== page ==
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In economics, specifically general equilibrium theory, a perfect market is defined by several idealizing conditions, collectively called perfect competition.
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- There are many anticipators of marginal analysis. Three major names were Augustin Cournot (1801-1877), J. H. von Thünen (1783-1850), and H. H. Gossen (1810-1858).
Cournot's originality and ingenuity can hardly be exaggerated. 200 small pages, he described and defined the downward-sloping demand curve, completely analyzed the maximization of profit under conditions of monopoly, advanced an ingenious explanation of duopoly pricing, proved that equilibrium price occurred when aggregate supply equaled aggregate demand, and exactly defined the market from which we call perfect competition and he called "unlimited competition." And the book went unread.
- Robert Lekachman, A History of Economic Ideas (1959) Part III. Marginalists and Opponents: 10. The New Economics.
- To reach this highest form of competition, a market must have two characteristics: (1) The goods offered for sale are all exactly the same, and (2) the buyers and sellers are so numerous that no single buyer or seller has any influence over the market price. Because buyers and sellers in perfectly competitive markets must accept the price the market determines, they are said to be price takers. At the market price, buyers can buy all they want, and sellers can sell all they want. […] Despite the diversity of market types we find in the world, assuming perfect competition is a useful simplification and, therefore, a natural place to start. Perfectly competitive markets are the easiest to analyze because everyone participating in the market takes the price as given by market conditions. Moreover, because some degree of competition is present in most markets, many of the lessons that we learn by studying supply and demand under perfect competition apply in more complicated markets as well.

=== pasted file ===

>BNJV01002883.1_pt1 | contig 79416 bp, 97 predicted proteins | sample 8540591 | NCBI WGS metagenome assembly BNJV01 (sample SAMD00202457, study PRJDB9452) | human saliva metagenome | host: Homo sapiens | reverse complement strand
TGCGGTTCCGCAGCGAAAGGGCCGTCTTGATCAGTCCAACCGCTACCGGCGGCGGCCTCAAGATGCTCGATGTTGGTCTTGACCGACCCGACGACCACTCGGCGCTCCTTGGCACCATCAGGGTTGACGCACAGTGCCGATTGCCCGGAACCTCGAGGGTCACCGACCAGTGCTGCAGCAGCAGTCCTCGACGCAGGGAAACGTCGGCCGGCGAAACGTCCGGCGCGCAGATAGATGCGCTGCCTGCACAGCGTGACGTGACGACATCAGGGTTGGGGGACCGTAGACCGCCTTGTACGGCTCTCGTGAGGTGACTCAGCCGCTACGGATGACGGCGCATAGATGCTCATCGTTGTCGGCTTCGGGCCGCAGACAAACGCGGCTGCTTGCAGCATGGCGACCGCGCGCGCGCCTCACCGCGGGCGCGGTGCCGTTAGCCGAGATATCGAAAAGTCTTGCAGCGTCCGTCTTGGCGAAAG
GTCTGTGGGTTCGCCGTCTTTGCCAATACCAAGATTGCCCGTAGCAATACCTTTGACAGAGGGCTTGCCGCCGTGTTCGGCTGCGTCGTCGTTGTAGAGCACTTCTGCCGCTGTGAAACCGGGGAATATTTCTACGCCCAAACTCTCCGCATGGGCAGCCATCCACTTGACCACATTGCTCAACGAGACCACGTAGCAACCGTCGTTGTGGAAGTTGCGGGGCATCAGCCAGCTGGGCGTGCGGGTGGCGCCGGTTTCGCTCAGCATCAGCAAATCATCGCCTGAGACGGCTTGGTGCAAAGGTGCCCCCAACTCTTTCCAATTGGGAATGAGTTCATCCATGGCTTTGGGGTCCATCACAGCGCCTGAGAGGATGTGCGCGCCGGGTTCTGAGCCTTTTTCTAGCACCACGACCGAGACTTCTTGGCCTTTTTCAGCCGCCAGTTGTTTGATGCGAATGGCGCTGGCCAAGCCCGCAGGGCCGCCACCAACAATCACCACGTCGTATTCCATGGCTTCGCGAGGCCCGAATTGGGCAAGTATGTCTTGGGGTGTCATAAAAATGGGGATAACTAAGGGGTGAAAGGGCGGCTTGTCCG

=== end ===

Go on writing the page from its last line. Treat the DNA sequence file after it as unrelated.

- N. Gregory Mankiw, Principles of Economics, 8th ed. (2018), Chap. 4 : The Market Forces of Supply and Demand
- The profit motive is inherently expansionary: investors try to recoup more money than they put in, and if successful, can do it again and again on a larger scale, colliding with others doing the same. Some succeed, some just survive, and some fail altogether. This is real competition, antagonistic by nature and turbulent in operation. It is the central regulating mechanism of capitalism and is as different from so-called perfect competition as war is from ballet.
- Anwar Shaikh, Capitalism: Competition, Conflict, Crises, Oxford University Press, 2016, p. 14